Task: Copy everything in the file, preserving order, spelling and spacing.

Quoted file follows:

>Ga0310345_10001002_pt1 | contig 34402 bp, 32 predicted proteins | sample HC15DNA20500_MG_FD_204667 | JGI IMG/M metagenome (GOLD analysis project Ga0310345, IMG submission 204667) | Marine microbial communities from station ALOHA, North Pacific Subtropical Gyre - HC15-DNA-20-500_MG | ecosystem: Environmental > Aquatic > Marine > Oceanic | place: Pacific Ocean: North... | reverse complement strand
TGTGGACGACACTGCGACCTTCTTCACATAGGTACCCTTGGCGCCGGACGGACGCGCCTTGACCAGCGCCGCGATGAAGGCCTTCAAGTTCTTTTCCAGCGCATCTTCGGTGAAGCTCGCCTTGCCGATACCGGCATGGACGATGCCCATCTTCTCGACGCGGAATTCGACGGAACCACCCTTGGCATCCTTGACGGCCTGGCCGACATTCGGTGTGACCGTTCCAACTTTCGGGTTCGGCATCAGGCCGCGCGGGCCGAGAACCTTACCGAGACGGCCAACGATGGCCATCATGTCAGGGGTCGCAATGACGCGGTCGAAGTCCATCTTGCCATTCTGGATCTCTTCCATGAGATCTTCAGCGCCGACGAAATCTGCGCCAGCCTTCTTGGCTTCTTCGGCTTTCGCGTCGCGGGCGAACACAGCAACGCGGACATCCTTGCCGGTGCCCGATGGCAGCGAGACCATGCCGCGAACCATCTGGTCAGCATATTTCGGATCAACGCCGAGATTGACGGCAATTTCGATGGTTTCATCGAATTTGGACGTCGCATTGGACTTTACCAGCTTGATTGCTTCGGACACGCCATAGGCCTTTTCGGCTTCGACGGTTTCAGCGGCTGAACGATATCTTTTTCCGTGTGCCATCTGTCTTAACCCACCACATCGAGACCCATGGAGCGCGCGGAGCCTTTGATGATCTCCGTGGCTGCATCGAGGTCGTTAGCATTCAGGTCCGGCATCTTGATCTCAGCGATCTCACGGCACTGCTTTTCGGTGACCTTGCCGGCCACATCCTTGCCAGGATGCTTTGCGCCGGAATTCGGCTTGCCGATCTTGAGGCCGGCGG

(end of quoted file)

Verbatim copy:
>Ga0310345_10001002_pt1 | contig 34402 bp, 32 predicted proteins | sample HC15DNA20500_MG_FD_204667 | JGI IMG/M metagenome (GOLD analysis project Ga0310345, IMG submission 204667) | Marine microbial communities from station ALOHA, North Pacific Subtropical Gyre - HC15-DNA-20-500_MG | ecosystem: Environmental > Aquatic > Marine > Oceanic | place: Pacific Ocean: North... | reverse complement strand
TGTGGACGACACTGCGACCTTCTTCACATAGGTACCCTTGGCGCCGGACGGACGCGCCTTGACCAGCGCCGCGATGAAGGCCTTCAAGTTCTTTTCCAGCGCATCTTCGGTGAAGCTCGCCTTGCCGATACCGGCATGGACGATGCCCATCTTCTCGACGCGGAATTCGACGGAACCACCCTTGGCATCCTTGACGGCCTGGCCGACATTCGGTGTGACCGTTCCAACTTTCGGGTTCGGCATCAGGCCGCGCGGGCCGAGAACCTTACCGAGACGGCCAACGATGGCCATCATGTCAGGGGTCGCAATGACGCGGTCGAAGTCCATCTTGCCATTCTGGATCTCTTCCATGAGATCTTCAGCGCCGACGAAATCTGCGCCAGCCTTCTTGGCTTCTTCGGCTTTCGCGTCGCGGGCGAACACAGCAACGCGGACATCCTTGCCGGTGCCCGATGGCAGCGAGACCATGCCGCGAACCATCTGGTCAGCATATTTCGGATCAACGCCGAGATTGACGGCAATTTCGATGGTTTCATCGAATTTGGACGTCGCATTGGACTTTACCAGCTTGATTGCTTCGGACACGCCATAGGCCTTTTCGGCTTCGACGGTTTCAGCGGCTGAACGATATCTTTTTCCGTGTGCCATCTGTCTTAACCCACCACATCGAGACCCATGGAGCGCGCGGAGCCTTTGATGATCTCCGTGGCTGCATCGAGGTCGTTAGCATTCAGGTCCGGCATCTTGATCTCAGCGATCTCACGGCACTGCTTTTCGGTGACCTTGCCGGCCACATCCTTGCCAGGATGCTTTGCGCCGGAATTCGGCTTGCCGATCTTGAGGCCGGCGG